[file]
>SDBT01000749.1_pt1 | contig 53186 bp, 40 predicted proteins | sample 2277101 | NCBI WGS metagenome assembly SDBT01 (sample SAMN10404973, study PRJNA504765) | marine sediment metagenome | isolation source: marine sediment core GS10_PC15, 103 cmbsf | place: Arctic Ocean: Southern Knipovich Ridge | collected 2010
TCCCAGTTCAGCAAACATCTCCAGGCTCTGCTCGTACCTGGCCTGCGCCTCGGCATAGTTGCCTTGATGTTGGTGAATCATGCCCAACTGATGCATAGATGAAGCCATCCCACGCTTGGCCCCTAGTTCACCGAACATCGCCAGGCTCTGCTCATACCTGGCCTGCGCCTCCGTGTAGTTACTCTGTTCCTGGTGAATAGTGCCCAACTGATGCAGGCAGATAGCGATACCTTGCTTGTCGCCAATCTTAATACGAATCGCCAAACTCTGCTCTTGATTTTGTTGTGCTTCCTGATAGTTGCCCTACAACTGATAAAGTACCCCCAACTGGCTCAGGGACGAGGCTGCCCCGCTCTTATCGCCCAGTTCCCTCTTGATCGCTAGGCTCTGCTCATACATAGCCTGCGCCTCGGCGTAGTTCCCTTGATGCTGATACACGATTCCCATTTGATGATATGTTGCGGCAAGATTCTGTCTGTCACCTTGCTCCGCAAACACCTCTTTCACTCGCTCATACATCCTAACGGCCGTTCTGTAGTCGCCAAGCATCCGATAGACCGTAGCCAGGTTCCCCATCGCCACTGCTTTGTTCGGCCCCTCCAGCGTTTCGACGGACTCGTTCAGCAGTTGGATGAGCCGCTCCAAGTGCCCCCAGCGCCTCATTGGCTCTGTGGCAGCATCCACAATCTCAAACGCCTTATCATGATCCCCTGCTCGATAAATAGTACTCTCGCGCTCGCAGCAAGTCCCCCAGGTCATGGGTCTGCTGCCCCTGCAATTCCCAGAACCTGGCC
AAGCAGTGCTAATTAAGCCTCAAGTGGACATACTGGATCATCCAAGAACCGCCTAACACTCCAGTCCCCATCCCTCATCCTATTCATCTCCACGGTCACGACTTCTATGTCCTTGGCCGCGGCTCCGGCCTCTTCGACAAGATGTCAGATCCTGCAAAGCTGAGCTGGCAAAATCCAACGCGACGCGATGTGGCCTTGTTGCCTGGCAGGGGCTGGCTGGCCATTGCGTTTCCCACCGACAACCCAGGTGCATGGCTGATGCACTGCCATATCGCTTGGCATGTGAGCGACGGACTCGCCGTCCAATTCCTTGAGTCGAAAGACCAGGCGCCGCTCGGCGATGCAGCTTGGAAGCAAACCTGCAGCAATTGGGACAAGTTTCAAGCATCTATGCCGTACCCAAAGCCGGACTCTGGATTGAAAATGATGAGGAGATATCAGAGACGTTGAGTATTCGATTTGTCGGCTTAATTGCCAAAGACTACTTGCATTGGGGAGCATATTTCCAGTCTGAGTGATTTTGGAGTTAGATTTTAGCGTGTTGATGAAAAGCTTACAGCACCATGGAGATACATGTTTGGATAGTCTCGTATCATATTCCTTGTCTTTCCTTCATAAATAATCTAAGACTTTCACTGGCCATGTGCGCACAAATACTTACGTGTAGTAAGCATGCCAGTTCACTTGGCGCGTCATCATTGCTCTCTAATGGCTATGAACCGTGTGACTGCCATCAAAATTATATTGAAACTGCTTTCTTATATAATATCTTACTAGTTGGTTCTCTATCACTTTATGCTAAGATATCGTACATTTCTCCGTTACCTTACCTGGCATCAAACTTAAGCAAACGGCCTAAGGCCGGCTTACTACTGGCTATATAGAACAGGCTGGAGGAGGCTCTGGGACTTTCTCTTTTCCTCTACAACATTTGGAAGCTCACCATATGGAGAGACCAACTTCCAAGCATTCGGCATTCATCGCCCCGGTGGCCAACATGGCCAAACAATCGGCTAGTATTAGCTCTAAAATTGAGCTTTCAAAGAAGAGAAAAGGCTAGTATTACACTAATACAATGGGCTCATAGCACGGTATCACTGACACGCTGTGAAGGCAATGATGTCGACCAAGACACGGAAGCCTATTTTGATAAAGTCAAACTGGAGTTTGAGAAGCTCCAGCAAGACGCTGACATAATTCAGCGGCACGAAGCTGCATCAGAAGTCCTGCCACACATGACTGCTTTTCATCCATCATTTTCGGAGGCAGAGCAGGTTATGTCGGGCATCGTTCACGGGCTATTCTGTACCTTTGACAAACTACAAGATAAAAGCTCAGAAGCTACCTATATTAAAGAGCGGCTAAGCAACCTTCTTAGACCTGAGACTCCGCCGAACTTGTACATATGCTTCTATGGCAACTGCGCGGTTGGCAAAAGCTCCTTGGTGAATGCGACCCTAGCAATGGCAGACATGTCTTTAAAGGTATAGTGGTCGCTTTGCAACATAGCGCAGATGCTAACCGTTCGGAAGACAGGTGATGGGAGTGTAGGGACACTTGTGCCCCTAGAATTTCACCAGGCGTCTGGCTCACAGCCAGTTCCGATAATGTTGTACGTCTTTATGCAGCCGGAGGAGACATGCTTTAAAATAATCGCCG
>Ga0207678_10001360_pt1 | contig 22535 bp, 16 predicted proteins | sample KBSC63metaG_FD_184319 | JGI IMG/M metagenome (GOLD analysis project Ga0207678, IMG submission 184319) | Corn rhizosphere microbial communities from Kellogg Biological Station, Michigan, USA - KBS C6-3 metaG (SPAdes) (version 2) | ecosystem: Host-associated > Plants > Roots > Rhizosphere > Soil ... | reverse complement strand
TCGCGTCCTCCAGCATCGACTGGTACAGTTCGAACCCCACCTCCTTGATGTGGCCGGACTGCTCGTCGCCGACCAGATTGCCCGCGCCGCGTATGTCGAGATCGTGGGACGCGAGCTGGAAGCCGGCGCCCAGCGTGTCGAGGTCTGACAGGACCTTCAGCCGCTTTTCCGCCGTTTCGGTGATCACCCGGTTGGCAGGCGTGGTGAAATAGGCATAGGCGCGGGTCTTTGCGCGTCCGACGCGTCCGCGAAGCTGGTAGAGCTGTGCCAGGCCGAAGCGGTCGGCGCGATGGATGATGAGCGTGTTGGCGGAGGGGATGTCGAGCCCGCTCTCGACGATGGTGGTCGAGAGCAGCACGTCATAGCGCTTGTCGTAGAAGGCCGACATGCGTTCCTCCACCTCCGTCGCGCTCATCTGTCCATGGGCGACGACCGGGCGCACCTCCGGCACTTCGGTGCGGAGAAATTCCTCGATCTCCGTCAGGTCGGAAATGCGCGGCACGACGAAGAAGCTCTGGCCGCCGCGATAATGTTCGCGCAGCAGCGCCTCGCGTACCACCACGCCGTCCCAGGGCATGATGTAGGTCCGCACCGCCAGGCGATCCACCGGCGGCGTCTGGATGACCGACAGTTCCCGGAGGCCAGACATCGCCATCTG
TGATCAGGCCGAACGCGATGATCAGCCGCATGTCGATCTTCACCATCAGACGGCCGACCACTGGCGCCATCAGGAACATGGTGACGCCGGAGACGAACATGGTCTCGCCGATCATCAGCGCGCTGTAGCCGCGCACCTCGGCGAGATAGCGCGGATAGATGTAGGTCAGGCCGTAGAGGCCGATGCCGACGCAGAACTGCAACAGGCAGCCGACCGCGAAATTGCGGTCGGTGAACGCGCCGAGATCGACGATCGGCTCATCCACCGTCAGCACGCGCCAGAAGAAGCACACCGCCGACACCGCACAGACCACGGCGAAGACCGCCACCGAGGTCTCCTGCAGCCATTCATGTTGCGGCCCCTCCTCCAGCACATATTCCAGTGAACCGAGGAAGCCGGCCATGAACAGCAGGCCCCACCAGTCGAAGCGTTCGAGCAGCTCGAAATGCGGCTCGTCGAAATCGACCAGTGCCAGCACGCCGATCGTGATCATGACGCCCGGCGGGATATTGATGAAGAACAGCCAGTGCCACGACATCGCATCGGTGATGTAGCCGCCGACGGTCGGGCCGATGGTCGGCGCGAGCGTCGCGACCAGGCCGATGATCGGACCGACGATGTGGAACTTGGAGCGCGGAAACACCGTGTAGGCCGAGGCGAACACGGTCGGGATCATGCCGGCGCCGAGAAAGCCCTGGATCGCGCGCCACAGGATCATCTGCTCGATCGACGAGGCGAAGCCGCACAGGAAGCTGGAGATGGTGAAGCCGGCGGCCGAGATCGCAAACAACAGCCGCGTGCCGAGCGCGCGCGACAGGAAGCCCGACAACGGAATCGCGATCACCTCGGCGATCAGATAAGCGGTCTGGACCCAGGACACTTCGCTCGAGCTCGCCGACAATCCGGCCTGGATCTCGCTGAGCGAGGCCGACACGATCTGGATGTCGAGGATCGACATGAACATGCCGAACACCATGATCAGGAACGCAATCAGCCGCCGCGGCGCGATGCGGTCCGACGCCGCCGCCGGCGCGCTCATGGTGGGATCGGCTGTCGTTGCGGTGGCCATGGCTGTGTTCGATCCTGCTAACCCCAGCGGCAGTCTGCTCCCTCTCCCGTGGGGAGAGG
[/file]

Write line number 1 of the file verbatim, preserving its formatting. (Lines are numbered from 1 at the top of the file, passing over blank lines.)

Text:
>SDBT01000749.1_pt1 | contig 53186 bp, 40 predicted proteins | sample 2277101 | NCBI WGS metagenome assembly SDBT01 (sample SAMN10404973, study PRJNA504765) | marine sediment metagenome | isolation source: marine sediment core GS10_PC15, 103 cmbsf | place: Arctic Ocean: Southern Knipovich Ridge | collected 2010